Let me share with you an article that I enjoyed. And when I say “enjoyed,” I mean, “was baffled by.”
The article is “The Bible and Miracles: Fact or Fantasy?” and it proposes rules for separating history from myth and legend. It concludes that the Bible’s miracles are history.
Four simple rules
1. Unlike myths, biblical miracles are presented in a historical context, that is, in conjunction with actual historical events, many of which can be verified by archeology.
Yes, myths are often unconnected with human history, but that’s a quibble for this conversation (more on the distinctions between myths and legends here). Let’s consider legends instead, which typically are presented in a historical context. For example, the legend of King Arthur and Merlin was set in England around 600. The legend of William Tell was set in Switzerland around 1300. The legend of Jesus the miracle worker could be set in Palestine around 30.
Archeology supports biblical miracles no more than it does the supernatural stories in the Iliad. Yes, there was a Jericho and yes, there was a Troy, but archeology gives no support to the supernatural.
2. Miracles are presented in a simple, matter-of-fact style. No fanfare, sometimes not even a comment.
I don’t think that Jesus’s miracles are treated any more matter-of-factly than Merlin’s magic, the gods’ supernatural actions in the Iliad, or Paul Bunyan’s overlarge feats.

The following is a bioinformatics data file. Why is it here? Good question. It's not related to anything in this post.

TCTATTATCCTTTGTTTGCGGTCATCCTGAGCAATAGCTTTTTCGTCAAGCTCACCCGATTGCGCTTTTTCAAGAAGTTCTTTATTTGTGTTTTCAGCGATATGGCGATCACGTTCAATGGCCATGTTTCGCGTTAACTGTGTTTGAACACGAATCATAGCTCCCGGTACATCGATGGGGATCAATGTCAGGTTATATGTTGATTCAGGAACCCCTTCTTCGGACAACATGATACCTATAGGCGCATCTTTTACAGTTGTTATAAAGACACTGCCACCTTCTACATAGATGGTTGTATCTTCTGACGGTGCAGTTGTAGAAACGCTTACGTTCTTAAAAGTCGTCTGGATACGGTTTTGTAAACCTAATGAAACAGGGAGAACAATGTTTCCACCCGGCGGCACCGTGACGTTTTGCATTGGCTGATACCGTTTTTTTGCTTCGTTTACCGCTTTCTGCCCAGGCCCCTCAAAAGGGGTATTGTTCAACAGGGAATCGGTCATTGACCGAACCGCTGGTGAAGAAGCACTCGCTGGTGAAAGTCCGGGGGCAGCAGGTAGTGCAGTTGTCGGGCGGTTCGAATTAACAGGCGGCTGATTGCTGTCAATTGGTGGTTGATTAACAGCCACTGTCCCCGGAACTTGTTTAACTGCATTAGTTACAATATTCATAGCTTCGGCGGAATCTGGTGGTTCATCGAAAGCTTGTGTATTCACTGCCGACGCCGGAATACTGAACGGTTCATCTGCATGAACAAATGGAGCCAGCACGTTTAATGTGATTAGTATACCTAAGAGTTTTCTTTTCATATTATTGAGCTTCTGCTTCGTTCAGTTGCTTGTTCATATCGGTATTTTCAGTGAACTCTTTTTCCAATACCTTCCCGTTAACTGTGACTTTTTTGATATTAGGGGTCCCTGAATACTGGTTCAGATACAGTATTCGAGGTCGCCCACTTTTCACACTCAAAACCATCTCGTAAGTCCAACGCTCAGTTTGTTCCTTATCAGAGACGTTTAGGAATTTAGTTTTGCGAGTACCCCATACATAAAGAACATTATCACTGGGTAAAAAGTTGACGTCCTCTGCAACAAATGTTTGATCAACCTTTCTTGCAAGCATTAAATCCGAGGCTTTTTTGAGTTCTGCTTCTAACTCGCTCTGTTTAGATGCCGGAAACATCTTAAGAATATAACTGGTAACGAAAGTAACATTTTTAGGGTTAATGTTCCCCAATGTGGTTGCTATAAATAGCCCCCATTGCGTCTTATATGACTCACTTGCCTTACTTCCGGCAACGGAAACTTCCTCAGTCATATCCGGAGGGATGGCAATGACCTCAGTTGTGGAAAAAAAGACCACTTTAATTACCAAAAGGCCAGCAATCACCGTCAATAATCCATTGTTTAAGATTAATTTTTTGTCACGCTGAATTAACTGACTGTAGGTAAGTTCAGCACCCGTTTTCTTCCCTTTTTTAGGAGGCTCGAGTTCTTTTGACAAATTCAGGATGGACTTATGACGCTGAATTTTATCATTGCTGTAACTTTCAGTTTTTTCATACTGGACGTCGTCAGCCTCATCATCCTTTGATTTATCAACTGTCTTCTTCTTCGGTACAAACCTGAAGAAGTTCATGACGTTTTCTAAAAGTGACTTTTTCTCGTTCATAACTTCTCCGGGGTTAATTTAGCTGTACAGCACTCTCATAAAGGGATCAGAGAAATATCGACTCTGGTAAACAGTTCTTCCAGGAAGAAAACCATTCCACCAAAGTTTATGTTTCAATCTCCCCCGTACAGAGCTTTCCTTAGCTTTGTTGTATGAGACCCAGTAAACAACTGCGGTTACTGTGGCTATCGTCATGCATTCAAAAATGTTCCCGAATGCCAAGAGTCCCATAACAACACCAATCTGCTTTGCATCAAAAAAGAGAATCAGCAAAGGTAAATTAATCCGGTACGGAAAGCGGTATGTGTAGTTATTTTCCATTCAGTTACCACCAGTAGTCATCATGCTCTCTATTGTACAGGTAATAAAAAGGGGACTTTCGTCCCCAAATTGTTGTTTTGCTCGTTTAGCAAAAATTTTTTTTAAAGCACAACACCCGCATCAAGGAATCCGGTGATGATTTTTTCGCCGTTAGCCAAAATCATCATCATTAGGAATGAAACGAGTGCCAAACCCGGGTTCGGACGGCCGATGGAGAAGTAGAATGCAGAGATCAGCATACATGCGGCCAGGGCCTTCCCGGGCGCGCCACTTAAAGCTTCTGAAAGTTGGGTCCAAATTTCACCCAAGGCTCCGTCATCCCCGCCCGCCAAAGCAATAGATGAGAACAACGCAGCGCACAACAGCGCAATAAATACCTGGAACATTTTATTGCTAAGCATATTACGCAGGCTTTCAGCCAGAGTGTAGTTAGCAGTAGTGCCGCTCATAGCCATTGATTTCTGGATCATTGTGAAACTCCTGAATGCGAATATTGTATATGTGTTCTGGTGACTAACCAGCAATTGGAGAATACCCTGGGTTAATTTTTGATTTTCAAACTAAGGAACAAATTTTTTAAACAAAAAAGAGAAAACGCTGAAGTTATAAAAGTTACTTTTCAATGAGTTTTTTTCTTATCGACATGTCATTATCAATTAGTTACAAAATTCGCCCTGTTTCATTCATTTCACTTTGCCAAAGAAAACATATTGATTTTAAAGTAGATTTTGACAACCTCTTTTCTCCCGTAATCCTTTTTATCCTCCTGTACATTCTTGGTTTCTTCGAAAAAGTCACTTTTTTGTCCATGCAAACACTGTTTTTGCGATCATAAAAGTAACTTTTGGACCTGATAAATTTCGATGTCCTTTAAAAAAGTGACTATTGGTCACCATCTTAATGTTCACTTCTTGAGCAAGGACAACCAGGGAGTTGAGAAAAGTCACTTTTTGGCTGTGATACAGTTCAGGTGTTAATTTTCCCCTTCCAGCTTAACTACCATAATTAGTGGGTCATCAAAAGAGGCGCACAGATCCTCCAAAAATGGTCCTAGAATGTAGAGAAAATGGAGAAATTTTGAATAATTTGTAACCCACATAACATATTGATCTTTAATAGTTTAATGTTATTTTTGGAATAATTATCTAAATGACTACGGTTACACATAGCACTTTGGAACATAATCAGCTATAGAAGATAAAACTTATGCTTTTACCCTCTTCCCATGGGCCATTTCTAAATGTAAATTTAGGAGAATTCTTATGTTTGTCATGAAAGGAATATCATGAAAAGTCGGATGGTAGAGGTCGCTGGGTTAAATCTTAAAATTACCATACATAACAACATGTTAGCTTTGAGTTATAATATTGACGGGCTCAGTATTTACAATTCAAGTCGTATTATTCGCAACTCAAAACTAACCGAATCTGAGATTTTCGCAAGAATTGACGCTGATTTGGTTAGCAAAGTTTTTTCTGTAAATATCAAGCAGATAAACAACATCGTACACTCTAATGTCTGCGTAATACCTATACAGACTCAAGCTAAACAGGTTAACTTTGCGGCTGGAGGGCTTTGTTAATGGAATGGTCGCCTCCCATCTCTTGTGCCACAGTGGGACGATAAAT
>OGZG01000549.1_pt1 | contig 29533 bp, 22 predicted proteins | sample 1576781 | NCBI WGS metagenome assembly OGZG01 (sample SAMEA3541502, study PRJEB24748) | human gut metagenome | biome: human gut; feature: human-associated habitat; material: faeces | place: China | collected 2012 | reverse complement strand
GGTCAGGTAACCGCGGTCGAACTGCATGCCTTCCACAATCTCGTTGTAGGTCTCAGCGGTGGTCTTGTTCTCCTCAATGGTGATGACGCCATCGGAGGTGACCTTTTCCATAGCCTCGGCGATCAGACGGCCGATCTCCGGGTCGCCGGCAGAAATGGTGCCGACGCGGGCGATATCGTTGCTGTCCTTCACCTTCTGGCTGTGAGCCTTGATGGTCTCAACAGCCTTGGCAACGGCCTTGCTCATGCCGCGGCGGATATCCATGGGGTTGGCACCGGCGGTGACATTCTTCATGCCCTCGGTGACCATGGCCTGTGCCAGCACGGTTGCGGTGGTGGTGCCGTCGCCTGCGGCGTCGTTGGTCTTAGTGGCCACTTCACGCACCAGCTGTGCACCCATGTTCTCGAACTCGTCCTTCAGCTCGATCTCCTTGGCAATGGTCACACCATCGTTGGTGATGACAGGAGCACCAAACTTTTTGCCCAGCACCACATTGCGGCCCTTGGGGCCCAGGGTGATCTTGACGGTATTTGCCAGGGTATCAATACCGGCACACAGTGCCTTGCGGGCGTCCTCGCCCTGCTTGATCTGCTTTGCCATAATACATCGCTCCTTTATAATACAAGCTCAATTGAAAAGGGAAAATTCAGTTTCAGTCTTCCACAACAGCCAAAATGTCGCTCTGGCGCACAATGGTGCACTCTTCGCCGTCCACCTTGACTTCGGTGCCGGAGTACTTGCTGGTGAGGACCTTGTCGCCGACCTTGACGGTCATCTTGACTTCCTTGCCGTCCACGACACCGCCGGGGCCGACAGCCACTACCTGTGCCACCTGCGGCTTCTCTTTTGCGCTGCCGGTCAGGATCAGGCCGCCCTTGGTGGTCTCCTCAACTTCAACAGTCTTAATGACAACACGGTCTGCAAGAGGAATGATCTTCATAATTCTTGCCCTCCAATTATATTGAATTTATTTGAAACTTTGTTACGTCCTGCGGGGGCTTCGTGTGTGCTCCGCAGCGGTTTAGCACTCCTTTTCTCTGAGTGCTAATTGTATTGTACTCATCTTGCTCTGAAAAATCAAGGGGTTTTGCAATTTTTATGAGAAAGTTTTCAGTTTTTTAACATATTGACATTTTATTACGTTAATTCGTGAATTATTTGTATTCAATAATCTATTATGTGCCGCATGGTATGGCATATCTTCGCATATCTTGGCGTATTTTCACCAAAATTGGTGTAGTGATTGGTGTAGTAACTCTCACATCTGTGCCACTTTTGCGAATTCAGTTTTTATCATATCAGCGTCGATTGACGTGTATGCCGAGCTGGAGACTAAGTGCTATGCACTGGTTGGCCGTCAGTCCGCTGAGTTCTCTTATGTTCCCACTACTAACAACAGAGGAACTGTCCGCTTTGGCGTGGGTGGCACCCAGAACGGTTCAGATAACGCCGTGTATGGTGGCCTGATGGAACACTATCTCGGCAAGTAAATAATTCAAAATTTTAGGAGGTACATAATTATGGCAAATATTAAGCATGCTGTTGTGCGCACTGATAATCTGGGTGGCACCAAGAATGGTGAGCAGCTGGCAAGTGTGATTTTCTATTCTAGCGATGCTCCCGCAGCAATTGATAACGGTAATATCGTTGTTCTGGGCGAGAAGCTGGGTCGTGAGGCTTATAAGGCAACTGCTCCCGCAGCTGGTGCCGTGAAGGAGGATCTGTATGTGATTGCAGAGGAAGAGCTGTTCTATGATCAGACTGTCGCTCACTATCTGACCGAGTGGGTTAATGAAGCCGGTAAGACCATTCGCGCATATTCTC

3. Miracles occur in a framework of reason and logic. There are no miracles just for the sake of miracles. They are not performed for show; they are not “magic tricks” designed to entertain the reader.
The Bible’s miracles are not entertainment, but they are done to make a point. Jesus performed his miracles “so that you may know that the Son of Man has authority on earth to forgive sins” (Matt. 9:6).
4. Miracles are performed in the presence of hundreds, sometimes thousands of witnesses; and many of the witnesses are still alive at the time the events are written down.
No, the stories claim that miracles were performed in the presence of many eyewitnesses. There is no independent historical documentation of a single miracle. For example, I’ve pointed out the weakness of Paul’s claim of 500 eyewitnesses to the risen Jesus here.
Let’s test drive these rules
To illustrate a non-miracle, the author gives this example:
Even now, over 200 years after the fact, would anyone believe someone today who wrote that George Washington calmed the Delaware River and walked across it while his soldiers rowed?
We have the author’s own foolproof 4-part method to separate miracle from legend. Here’s an example; let’s try it out.
1. “Washington walked across the Delaware River” is in a historical context. No one doubts that the Continental Army crossed that river the night of December 25, 1776 to attack enemy forces in Trenton.
2. Matter of fact style? Check. It’s easy to imagine the story told in this style.
3. Not performed as a trick or entertainment? Check. Washington had to get across somehow, and he could’ve walked across the water as a morale booster for the troops.